Brick-and-mortar banks offer some benefits, but with easily accessible and reliable internet and digital payment options, they’re not necessary.

Go digital with your banking and consider a fintech or online bank. You’ll skip the need for trips to a bank branch, saving you precious time and fuel.

Make deposits through your bank’s app the next time you get a check. After you’ve uploaded your check image into your app, write VOID on it, and keep it somewhere safe until it clears. And if you’ve got cash to stash, you can do so at a participating ATM.

Usually, digital banks partner with ATM networks that are associated with popular pharmacies or gas stations. This wide reach means you’ve got bank access in thousands of locations nationwide, not just in your neighborhood.

3. Make Savings Automatic When You Spend

If creating a savings habit has been a challenge, consider banking with an institution that makes it easy. Round-up purchases are a common way that some banks help their customers save without even trying.

When you swipe your debit card, the transaction rounds up the change to the nearest dollar. This extra change is immediately deposited into your connected savings account. Back when cash was king, you might have stowed your change in a jar. A round-up saving feature is a digital equivalent, allowing you to reap the benefit of painless savings deposits.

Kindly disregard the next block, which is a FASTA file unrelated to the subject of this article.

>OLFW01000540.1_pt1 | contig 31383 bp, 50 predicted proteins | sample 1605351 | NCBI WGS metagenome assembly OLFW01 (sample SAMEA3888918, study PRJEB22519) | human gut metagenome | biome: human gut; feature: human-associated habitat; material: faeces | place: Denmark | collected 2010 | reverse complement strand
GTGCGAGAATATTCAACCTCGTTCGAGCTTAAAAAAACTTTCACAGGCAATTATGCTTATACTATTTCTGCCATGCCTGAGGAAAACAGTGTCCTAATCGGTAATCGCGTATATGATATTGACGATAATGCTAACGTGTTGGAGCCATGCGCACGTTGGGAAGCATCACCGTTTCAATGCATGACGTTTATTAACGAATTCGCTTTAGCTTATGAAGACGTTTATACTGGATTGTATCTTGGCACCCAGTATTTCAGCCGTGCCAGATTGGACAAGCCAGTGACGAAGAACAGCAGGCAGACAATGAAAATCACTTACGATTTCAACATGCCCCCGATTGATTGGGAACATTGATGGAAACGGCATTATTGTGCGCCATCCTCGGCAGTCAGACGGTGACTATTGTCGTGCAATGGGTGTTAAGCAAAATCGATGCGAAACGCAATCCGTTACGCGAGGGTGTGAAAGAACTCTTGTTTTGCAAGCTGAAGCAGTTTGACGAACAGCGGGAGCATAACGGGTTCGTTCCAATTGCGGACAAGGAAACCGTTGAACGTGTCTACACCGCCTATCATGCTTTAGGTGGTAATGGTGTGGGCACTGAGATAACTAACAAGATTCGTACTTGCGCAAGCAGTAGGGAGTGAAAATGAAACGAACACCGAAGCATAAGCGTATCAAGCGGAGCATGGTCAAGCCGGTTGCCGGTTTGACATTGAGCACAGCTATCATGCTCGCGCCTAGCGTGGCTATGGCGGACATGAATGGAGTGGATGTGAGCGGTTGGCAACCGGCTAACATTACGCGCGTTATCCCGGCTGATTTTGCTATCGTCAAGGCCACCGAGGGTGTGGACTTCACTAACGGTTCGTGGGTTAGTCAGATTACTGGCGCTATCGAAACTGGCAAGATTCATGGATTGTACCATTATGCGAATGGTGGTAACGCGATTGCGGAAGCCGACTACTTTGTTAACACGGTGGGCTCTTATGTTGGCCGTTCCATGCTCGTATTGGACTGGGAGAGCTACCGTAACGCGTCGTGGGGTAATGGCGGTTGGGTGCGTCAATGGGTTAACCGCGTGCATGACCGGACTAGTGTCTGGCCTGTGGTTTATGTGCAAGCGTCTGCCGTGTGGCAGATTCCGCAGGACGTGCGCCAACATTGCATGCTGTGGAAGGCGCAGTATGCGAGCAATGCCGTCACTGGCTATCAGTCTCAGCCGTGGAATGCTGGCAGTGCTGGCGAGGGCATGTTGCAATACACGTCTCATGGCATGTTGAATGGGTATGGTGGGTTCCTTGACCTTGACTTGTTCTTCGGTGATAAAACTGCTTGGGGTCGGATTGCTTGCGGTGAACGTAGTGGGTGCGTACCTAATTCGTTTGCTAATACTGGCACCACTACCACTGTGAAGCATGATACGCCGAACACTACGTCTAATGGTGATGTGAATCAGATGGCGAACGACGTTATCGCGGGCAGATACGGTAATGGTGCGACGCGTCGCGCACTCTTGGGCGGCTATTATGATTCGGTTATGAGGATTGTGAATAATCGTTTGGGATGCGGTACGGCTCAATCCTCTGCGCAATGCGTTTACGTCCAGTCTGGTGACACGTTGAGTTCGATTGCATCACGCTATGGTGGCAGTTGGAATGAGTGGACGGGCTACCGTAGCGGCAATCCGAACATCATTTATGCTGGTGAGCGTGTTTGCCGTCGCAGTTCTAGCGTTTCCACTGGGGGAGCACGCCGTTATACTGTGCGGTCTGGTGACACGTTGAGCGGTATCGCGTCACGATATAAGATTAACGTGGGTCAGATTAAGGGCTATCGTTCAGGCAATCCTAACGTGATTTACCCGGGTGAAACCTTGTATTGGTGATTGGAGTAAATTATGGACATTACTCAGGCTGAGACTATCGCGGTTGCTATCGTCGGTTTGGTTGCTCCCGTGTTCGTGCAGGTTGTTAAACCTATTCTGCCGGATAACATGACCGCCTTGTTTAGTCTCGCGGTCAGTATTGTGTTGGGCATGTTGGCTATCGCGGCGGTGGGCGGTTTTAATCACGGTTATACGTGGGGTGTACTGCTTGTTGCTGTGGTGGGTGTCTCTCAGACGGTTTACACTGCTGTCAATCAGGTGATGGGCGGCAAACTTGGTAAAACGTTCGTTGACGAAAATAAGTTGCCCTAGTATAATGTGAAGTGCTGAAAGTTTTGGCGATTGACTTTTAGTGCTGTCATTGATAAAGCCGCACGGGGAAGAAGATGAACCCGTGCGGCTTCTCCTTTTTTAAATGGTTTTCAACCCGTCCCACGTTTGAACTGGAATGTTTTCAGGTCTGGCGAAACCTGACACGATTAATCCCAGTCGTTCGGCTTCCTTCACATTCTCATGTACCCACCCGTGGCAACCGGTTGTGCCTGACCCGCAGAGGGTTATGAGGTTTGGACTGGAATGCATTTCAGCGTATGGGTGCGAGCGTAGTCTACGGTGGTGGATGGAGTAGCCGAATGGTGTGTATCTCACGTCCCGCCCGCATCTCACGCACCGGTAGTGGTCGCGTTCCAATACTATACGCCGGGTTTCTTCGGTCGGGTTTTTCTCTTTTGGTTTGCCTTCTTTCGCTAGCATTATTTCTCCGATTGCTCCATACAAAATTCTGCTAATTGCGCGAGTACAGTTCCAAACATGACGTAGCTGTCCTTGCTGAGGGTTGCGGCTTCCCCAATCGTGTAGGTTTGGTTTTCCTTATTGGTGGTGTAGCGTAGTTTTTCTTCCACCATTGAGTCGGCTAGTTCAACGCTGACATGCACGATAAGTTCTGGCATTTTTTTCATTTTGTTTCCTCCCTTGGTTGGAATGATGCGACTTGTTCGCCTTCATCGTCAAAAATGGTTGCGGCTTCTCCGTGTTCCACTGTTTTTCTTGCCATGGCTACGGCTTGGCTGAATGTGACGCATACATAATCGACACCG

To boost your savings further, set up secondary automatic transfers when you receive your paycheck. Treat your financial goals like a bill. Initiate a transfer every payday or whenever you earn a bonus.

Generally, you can open several savings accounts with one customer profile. Use this practice to save for short-term goals like a vacation or long-term goals like a new car.

4. Bank With an Institution That Has Your Back

Sometimes you just get the math wrong. Or your deposit doesn’t hit when you thought it was supposed to. Suddenly, your account is overdrawn, and you’re in a panic.

With newer banking options, you can get overdraft protection without the budget-busting fee.